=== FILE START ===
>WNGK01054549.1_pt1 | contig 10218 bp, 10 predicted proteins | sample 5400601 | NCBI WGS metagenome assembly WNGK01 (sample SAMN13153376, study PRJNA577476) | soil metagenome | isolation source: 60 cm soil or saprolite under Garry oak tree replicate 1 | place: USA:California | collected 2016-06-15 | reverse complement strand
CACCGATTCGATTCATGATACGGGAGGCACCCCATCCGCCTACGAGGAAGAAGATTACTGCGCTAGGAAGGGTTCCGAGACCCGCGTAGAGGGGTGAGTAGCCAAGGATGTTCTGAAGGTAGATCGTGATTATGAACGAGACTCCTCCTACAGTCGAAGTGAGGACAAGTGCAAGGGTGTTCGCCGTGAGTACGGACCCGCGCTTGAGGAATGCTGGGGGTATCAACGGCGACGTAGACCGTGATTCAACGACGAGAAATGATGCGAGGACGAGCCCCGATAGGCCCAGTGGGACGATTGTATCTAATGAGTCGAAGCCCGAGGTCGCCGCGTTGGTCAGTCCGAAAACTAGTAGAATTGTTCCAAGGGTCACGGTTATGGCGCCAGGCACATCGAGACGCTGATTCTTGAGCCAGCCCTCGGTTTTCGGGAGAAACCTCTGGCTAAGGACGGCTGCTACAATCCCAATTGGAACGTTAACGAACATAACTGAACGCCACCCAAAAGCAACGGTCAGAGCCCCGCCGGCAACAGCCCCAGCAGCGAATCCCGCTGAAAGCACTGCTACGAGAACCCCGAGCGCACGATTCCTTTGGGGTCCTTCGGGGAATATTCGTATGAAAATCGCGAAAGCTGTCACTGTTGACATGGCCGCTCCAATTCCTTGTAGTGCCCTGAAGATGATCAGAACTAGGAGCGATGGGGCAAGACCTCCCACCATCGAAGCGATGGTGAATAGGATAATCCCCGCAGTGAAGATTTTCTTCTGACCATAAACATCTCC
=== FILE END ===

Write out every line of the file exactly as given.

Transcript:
>WNGK01054549.1_pt1 | contig 10218 bp, 10 predicted proteins | sample 5400601 | NCBI WGS metagenome assembly WNGK01 (sample SAMN13153376, study PRJNA577476) | soil metagenome | isolation source: 60 cm soil or saprolite under Garry oak tree replicate 1 | place: USA:California | collected 2016-06-15 | reverse complement strand
CACCGATTCGATTCATGATACGGGAGGCACCCCATCCGCCTACGAGGAAGAAGATTACTGCGCTAGGAAGGGTTCCGAGACCCGCGTAGAGGGGTGAGTAGCCAAGGATGTTCTGAAGGTAGATCGTGATTATGAACGAGACTCCTCCTACAGTCGAAGTGAGGACAAGTGCAAGGGTGTTCGCCGTGAGTACGGACCCGCGCTTGAGGAATGCTGGGGGTATCAACGGCGACGTAGACCGTGATTCAACGACGAGAAATGATGCGAGGACGAGCCCCGATAGGCCCAGTGGGACGATTGTATCTAATGAGTCGAAGCCCGAGGTCGCCGCGTTGGTCAGTCCGAAAACTAGTAGAATTGTTCCAAGGGTCACGGTTATGGCGCCAGGCACATCGAGACGCTGATTCTTGAGCCAGCCCTCGGTTTTCGGGAGAAACCTCTGGCTAAGGACGGCTGCTACAATCCCAATTGGAACGTTAACGAACATAACTGAACGCCACCCAAAAGCAACGGTCAGAGCCCCGCCGGCAACAGCCCCAGCAGCGAATCCCGCTGAAAGCACTGCTACGAGAACCCCGAGCGCACGATTCCTTTGGGGTCCTTCGGGGAATATTCGTATGAAAATCGCGAAAGCTGTCACTGTTGACATGGCCGCTCCAATTCCTTGTAGTGCCCTGAAGATGATCAGAACTAGGAGCGATGGGGCAAGACCTCCCACCATCGAAGCGATGGTGAATAGGATAATCCCCGCAGTGAAGATTTTCTTCTGACCATAAACATCTCC